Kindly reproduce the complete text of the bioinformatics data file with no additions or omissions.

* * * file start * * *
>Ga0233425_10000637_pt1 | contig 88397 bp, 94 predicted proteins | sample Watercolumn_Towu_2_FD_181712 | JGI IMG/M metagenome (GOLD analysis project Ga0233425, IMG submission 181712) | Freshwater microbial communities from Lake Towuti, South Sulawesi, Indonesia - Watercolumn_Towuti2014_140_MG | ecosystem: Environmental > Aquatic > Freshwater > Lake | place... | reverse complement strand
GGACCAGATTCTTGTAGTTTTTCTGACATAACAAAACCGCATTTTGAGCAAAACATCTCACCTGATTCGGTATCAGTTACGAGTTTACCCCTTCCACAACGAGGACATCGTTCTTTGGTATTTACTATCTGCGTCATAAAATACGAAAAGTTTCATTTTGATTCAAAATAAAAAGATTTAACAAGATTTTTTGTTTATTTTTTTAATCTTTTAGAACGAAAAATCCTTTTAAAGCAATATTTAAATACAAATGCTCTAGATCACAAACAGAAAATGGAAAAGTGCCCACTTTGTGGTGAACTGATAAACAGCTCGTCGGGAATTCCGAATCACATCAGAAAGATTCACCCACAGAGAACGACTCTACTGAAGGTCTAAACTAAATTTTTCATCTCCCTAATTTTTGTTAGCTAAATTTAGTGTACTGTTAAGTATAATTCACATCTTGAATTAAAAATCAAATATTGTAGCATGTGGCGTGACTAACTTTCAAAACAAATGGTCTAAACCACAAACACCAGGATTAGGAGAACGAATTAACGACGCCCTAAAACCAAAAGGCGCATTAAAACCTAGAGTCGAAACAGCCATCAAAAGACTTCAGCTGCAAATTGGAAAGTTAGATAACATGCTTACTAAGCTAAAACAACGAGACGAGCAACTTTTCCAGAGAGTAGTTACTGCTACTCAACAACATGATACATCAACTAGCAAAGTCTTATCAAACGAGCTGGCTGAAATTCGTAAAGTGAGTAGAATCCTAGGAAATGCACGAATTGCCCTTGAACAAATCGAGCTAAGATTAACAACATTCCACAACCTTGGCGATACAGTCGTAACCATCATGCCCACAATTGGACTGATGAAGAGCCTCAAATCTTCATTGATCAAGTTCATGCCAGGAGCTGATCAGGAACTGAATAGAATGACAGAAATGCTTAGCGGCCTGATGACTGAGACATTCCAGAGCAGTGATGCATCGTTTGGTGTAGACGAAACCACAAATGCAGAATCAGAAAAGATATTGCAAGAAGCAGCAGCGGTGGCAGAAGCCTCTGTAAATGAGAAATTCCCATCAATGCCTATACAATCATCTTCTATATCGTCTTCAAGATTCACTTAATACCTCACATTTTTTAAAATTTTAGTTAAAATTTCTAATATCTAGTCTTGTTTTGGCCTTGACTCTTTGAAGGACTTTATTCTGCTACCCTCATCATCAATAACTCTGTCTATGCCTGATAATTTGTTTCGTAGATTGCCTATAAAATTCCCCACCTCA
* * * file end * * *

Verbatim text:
>Ga0233425_10000637_pt1 | contig 88397 bp, 94 predicted proteins | sample Watercolumn_Towu_2_FD_181712 | JGI IMG/M metagenome (GOLD analysis project Ga0233425, IMG submission 181712) | Freshwater microbial communities from Lake Towuti, South Sulawesi, Indonesia - Watercolumn_Towuti2014_140_MG | ecosystem: Environmental > Aquatic > Freshwater > Lake | place... | reverse complement strand
GGACCAGATTCTTGTAGTTTTTCTGACATAACAAAACCGCATTTTGAGCAAAACATCTCACCTGATTCGGTATCAGTTACGAGTTTACCCCTTCCACAACGAGGACATCGTTCTTTGGTATTTACTATCTGCGTCATAAAATACGAAAAGTTTCATTTTGATTCAAAATAAAAAGATTTAACAAGATTTTTTGTTTATTTTTTTAATCTTTTAGAACGAAAAATCCTTTTAAAGCAATATTTAAATACAAATGCTCTAGATCACAAACAGAAAATGGAAAAGTGCCCACTTTGTGGTGAACTGATAAACAGCTCGTCGGGAATTCCGAATCACATCAGAAAGATTCACCCACAGAGAACGACTCTACTGAAGGTCTAAACTAAATTTTTCATCTCCCTAATTTTTGTTAGCTAAATTTAGTGTACTGTTAAGTATAATTCACATCTTGAATTAAAAATCAAATATTGTAGCATGTGGCGTGACTAACTTTCAAAACAAATGGTCTAAACCACAAACACCAGGATTAGGAGAACGAATTAACGACGCCCTAAAACCAAAAGGCGCATTAAAACCTAGAGTCGAAACAGCCATCAAAAGACTTCAGCTGCAAATTGGAAAGTTAGATAACATGCTTACTAAGCTAAAACAACGAGACGAGCAACTTTTCCAGAGAGTAGTTACTGCTACTCAACAACATGATACATCAACTAGCAAAGTCTTATCAAACGAGCTGGCTGAAATTCGTAAAGTGAGTAGAATCCTAGGAAATGCACGAATTGCCCTTGAACAAATCGAGCTAAGATTAACAACATTCCACAACCTTGGCGATACAGTCGTAACCATCATGCCCACAATTGGACTGATGAAGAGCCTCAAATCTTCATTGATCAAGTTCATGCCAGGAGCTGATCAGGAACTGAATAGAATGACAGAAATGCTTAGCGGCCTGATGACTGAGACATTCCAGAGCAGTGATGCATCGTTTGGTGTAGACGAAACCACAAATGCAGAATCAGAAAAGATATTGCAAGAAGCAGCAGCGGTGGCAGAAGCCTCTGTAAATGAGAAATTCCCATCAATGCCTATACAATCATCTTCTATATCGTCTTCAAGATTCACTTAATACCTCACATTTTTTAAAATTTTAGTTAAAATTTCTAATATCTAGTCTTGTTTTGGCCTTGACTCTTTGAAGGACTTTATTCTGCTACCCTCATCATCAATAACTCTGTCTATGCCTGATAATTTGTTTCGTAGATTGCCTATAAAATTCCCCACCTCA